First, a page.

To Get a Job in Canada Do Not Put a Brown M&M into your Job Application
In the early 1980s David Lee Roth was the lead vocalist for the mega rock bank, Van Halen. The band toured extensively and played many live shows. Van Halen developed a reputation for hard partying and rock diva excesses.
During its tours, the band signed contracts with promoters who were responsible for, among other things, preparation of Van Halen’s stage equipment and set up. Van Halen toured with a particularly large and complicated set of equipment that required substantial time and effort to put together properly.
The contracts were, in some instances, hundreds of pages long. They outlined in meticulous detail how everything was to be set up and organized. Buried within these contracts was a clause stating that there are to be no brown M&Ms contained in the bowl of M&Ms that was to be provided in the band’s backstage room.
When Roth arrived at a concert venue one of the first things he did was to go back stage and check the M&M bowl in order to see if he would catch out any brown M&Ms. If he did find any brown ones he trashed the dressing rooms and demanded an entire line check of the production.
The M&M clause was leaked to the press and when discovered by journalists was taken as yet another piece of evidence that Van Halen musicians were a bunch of spoiled rock stars who do as they please.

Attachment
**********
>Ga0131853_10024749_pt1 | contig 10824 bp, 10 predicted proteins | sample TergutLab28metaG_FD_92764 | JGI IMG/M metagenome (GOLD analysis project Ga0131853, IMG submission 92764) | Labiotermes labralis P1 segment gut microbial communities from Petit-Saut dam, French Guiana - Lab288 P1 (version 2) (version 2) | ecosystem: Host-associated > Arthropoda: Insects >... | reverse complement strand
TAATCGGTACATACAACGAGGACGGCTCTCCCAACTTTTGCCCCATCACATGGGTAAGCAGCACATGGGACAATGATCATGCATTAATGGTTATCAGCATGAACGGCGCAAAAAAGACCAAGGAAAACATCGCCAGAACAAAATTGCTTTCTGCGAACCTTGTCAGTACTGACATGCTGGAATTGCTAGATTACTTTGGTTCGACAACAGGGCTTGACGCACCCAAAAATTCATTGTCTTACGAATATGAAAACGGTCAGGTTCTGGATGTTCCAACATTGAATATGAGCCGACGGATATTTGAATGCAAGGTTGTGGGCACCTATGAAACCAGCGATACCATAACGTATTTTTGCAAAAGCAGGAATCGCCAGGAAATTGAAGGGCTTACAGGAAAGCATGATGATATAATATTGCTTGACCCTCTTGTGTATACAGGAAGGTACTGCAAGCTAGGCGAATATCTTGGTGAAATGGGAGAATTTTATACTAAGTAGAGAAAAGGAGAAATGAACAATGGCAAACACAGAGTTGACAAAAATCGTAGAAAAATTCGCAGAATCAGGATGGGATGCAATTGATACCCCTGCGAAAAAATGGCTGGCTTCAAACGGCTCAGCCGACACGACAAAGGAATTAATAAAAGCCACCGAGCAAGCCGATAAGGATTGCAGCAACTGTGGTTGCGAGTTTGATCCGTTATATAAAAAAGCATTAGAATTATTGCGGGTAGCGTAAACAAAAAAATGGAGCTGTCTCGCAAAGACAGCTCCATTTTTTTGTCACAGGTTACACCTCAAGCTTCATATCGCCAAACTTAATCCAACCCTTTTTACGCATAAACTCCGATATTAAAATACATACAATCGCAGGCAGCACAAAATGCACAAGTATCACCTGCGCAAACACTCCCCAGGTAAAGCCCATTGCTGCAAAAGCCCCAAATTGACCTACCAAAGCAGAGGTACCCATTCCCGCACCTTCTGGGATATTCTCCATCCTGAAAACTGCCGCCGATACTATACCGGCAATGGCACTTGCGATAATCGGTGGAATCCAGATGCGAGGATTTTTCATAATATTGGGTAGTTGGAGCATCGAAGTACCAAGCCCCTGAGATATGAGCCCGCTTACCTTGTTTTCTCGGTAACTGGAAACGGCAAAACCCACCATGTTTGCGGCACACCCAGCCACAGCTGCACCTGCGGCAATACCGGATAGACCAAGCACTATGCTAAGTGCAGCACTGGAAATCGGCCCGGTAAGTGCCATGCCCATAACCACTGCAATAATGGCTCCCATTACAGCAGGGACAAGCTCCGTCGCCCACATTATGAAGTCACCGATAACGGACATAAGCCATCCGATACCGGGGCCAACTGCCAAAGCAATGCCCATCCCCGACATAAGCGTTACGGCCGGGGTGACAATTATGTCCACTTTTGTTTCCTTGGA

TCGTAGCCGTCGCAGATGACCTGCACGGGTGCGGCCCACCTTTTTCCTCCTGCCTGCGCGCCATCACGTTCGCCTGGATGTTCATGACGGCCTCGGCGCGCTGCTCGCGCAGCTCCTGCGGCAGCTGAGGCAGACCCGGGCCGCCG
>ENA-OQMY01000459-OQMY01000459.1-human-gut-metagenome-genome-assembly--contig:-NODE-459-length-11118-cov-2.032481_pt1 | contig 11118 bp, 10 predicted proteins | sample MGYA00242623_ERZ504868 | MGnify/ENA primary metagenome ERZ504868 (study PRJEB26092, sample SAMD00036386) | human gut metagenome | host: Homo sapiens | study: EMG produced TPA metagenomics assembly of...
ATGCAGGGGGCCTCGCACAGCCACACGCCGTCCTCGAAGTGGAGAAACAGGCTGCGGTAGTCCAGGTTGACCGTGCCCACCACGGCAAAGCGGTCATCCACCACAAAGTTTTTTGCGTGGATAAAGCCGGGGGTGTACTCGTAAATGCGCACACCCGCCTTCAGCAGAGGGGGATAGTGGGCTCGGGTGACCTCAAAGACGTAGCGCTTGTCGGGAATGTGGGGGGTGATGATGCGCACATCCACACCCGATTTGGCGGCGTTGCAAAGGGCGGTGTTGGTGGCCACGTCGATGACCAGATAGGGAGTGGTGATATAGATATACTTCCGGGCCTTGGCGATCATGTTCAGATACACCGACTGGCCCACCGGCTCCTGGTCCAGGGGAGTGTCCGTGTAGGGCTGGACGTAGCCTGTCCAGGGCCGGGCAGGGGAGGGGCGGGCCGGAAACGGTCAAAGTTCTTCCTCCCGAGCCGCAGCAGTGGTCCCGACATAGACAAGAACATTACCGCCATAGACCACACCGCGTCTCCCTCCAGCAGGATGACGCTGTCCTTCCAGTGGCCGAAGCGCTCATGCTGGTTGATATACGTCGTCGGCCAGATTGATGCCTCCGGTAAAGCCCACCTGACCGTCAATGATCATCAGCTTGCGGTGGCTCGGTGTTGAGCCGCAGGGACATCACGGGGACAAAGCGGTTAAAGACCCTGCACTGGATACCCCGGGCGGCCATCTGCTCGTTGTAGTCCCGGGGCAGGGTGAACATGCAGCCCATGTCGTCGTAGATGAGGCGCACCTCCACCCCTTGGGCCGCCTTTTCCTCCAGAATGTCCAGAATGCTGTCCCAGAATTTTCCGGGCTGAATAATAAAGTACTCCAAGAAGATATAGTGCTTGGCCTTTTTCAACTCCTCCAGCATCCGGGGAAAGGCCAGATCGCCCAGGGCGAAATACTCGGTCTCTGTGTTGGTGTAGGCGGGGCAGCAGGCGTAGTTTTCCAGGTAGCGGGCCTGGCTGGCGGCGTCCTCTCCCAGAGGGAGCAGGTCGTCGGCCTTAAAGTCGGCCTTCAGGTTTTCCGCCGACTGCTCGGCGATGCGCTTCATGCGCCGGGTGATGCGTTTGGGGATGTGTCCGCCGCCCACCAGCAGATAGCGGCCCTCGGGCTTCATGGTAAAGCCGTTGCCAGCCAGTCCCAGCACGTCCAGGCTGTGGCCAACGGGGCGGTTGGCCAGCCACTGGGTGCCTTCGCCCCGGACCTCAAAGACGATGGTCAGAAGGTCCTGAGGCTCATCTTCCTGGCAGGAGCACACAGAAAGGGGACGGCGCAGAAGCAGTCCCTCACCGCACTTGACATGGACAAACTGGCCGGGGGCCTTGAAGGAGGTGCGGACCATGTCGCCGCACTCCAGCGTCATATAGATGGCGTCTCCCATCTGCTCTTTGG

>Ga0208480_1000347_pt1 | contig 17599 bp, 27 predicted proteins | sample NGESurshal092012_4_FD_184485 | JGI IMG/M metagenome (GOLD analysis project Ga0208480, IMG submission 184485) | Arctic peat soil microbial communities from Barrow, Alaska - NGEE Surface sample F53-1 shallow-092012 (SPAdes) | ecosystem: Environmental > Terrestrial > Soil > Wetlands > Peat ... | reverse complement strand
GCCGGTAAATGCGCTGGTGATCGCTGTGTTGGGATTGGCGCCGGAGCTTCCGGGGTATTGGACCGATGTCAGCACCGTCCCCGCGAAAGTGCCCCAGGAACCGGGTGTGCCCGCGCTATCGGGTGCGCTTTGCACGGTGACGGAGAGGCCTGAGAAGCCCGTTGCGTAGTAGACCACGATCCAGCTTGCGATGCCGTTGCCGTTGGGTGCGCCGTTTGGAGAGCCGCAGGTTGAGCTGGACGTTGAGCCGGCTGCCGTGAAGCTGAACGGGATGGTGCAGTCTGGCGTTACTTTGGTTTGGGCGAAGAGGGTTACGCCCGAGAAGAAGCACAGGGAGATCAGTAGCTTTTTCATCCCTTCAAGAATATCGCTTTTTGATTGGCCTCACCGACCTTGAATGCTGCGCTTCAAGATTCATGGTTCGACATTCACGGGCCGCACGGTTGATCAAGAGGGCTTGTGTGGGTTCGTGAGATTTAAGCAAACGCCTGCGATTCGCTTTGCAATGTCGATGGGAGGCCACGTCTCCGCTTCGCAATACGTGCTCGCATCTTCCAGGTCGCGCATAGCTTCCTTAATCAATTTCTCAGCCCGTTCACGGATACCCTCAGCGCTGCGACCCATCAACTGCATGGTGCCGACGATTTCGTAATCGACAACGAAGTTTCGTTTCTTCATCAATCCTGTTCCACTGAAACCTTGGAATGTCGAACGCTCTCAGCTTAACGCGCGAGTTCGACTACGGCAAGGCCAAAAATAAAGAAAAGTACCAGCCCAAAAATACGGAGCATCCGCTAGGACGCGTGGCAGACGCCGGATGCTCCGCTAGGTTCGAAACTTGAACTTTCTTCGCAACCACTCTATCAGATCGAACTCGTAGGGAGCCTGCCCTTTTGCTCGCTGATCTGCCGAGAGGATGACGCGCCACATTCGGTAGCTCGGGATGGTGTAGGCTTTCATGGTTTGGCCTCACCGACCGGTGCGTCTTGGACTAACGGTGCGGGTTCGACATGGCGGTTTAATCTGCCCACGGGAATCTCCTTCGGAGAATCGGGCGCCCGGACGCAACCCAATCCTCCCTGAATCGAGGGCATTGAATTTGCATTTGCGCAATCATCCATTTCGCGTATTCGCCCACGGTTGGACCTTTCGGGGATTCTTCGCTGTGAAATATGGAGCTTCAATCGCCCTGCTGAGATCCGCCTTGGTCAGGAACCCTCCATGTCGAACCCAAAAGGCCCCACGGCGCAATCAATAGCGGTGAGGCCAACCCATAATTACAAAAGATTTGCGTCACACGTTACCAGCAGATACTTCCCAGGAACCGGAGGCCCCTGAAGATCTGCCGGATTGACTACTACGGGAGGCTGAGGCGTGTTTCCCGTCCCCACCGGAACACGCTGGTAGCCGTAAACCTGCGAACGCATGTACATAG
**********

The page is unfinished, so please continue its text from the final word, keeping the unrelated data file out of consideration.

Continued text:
What really was up with the no brown M&M clause? Hidden behind this rock star diva façade was a clever operational tactic that the band used in order to ascertain whether the promoters did their job properly. If there were brown M&Ms in the bowl then the promoters did not read the contact which meant that Van Halen’s complicated equipment and stage setup were also probably not done according to plan. This, in turn, could create safety issues or prevent the show from running according to plan.
So what can we learn from this? It’s critical to pay close attention to details. This holds equally true within the job application context. When, for example, an employer creates a lengthy job posting then it may contain multiple brown M&M type clauses. Employers often need to hire people because they have very specific needs that have arisen. They need to know that the people who are applying have those specific skills.
Many of the job applications that we have encountered are generic and contain items that are irrelevant to the particular job being applied to and exclude much that should have been included. It is very useful to read closely the particular job posting that you are applying to and customize your application to fit the particular detailed requirements of the posting. If you don’t not do this then, like David Lee Roth, the employer will believe that you either didn’t actually read the job posting or that you don’t have the necessary skills. Both conclusions will almost invariably work against you.